Analysis / Union

Analysis: Union sign striker Andrew Wooten

Photo courtesy Philadelphia Union

Philadelphia Union have a new striker.

Andrew Wooten (pronounced “VOO-ten”), 29, joins the Union from Sandhausen in the 2.Bundesliga, where his contract had expired.

The Union used targeted allocation money to sign Wooten, a German-American. The striker will join Philadelphia when the transfer window opens on July 9, meaning that the Union will play four more matches before Wooten is officially added to the roster.

In 2017-18, Wooten nearly singlehandedly saved Sandhausen from relegation, with a scorching 13 goals in the final 18 matches of the regular season. Wooten has spent his entire professional career in Germany, beginning with Wormatia Worms in the fourth division in 2008. Wooten has also played for FC Kaiserslautern and FSV Frankfurt.

Born and raised in Germany, Wooten has earned one cap for the United States men’s national team, coming in 2015. He will wear the number 7 shirt for Philadelphia.

Let’s break down what this means for the Union.

Aggressive Ernst

When was the last time the Union made any moves of note during the summer transfer window?

You have to go all the way back to 2016. That summer, the Union brought in then-record signing Alejandro Bedoya, who is, of course, still with the club. They also traded Sebastien Le Toux for Charlie Davies and signed Kevin Kratz as part of a wink-wink deal with Atlanta United. So, a mixed bag.

However, the Union went through both the summers of 2017 and 2018 without acquiring any players. (Kacper Przybylko was technically a late signing in 2018, but due to an injury he was never intended to play a part in that campaign.)

Both of those teams needed reinforcements that ultimately failed to arrive, and both teams collapsed down the stretch.

The 2019 Union are in much better shape, both in terms of form and in terms of overall talent, than either of those squads. But that doesn’t mean there aren’t ways to upgrade the side.

With the Wooten signing, Ernst Tanner has acted aggressively to make sure that at least one necessary reinforcement is en route.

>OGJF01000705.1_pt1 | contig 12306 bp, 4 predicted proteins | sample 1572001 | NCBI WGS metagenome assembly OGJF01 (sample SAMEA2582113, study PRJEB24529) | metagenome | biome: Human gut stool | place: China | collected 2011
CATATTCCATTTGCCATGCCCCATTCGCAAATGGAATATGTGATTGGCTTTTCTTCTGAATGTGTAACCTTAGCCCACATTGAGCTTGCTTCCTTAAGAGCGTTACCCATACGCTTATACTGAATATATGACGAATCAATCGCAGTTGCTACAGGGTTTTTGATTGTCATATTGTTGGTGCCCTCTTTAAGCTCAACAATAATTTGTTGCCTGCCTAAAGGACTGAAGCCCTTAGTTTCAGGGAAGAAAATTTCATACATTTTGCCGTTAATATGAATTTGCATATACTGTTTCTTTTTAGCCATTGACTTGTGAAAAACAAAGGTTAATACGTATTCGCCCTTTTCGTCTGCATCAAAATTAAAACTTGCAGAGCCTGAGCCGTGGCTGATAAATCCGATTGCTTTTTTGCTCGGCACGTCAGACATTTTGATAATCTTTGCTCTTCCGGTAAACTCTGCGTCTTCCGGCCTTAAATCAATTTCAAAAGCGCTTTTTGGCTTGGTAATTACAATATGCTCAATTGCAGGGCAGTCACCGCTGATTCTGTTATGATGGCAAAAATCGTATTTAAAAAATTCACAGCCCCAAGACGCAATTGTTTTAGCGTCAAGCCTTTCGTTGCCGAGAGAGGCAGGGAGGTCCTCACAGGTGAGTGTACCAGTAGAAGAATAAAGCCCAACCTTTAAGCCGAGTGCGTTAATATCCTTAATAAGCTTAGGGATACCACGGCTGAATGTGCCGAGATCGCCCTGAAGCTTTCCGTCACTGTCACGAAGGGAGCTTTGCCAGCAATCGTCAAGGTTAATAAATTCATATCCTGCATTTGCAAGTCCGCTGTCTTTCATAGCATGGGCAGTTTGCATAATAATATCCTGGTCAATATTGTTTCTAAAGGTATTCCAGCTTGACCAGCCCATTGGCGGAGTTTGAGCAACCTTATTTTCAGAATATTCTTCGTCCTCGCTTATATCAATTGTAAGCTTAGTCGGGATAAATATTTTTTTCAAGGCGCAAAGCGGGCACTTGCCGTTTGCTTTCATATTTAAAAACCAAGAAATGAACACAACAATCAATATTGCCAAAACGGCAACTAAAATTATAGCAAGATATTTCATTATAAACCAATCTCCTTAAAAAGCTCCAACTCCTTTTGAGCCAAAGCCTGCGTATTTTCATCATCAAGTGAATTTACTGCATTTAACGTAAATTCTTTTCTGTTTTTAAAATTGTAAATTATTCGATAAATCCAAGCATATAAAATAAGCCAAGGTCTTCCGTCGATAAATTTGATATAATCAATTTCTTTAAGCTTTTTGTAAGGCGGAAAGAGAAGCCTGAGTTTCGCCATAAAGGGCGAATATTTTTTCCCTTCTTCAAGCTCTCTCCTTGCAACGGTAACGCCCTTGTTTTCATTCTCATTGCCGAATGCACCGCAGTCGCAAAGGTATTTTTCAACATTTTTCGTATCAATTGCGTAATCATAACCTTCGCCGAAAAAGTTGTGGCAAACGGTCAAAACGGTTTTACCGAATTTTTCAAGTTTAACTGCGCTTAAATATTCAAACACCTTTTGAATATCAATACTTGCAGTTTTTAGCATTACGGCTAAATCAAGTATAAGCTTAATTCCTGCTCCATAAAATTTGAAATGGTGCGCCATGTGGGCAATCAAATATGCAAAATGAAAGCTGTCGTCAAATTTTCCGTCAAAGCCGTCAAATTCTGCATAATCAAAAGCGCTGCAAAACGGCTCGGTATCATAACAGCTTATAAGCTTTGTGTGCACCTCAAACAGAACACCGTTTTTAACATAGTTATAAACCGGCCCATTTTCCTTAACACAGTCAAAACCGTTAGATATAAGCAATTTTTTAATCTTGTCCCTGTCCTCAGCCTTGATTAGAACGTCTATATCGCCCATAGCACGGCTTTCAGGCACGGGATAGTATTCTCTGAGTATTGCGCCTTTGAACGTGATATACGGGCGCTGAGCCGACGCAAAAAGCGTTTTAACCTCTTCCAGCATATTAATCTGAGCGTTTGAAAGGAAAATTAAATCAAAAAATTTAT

Strike-r while the iron is hot

Make no mistake: striker is the one position where the Union absolutely needed another body.

With Cory Burke in Jamaica, Jim Curtin’s recent options have been Kacper Przybylko, Sergio Santos, and Fafa Picault.

None of those options are entirely convincing. Przybylko burst onto the scene with goals in his first three starts, but has only one in the seven matches since. Santos has been plagued with injury this season and is yet to go a full 90 minutes. Picault, a natural winger, often looks lost at striker and is not exactly a clinical finisher.

Adding Wooten to that group changes the dynamic. With more trustworthy options, manager Jim Curtin has the ability to play the hot hand when necessary, while (hopefully) having a quick hook for guys who are out of form. The Union should also have the ability to play tactically, using different pairings for different matchups. And if Wooten lives up to his potential — more on that in a minute — they might have the sort of reliable striker who can carry you through a deep playoff run.

One last thought: consider how much the Union’s striker depth chart has changed in less than a year.

  • End of 2018: Cory Burke, C.J. Sapong, David Accam (out – injured), Fafa Picault (primarily a winger), Jay Simpson, Kacper Przybylko (out – injured).
  • Summer 2019: Andrew Wooten, Sergio Santos, Kacper Przybylko, Fafa Picault, Cory Burke (out – visa issues), Michee Ngalina.
Woot-en can we expect?

Much of the above analysis is premised on Wooten being a starting-caliber striker in MLS — not necessarily a superstar, but someone who can reliably put the ball in the back of the net.

Can he be that player?

  • The case for. At 29, Wooten is in the prime of his career, and his scalding-hot stretch for Sandhausen demonstrates that he’s the kind of striker capable of putting together truly great runs of form. The 2.Bundesliga isn’t a league to sneeze at — after all, Kai Wagner is impressing coming over from the 3.Bundesliga — and Wooten should be able to adjust quickly to MLS. He’s also the sort of veteran who should pair well with two younger, up-and-coming options in Santos and Przybylko.
  • The case against. Or maybe Wooten is a journeyman who got hot at the right time — just before his contract expired. In his five seasons with Sandhausen, Wooten’s season goalscoring totals are eight, six, nine, zero (injury), and 17. Which one of those numbers looks like the outlier? Rather than betting on upside, as the Union did with Santos, Tanner may have spent resources on a guy who’s unlikely to ever repeat his 2018-19 campaign.

The Union are in an unusual place — for perhaps the first time in franchise history, they have a legitimate chance to win the Eastern Conference.

For the aforementioned reasons, the Wooten signing is far from a sure thing on the field.

But as a sign of the club’s ambition this season, it’s undeniably a positive one.

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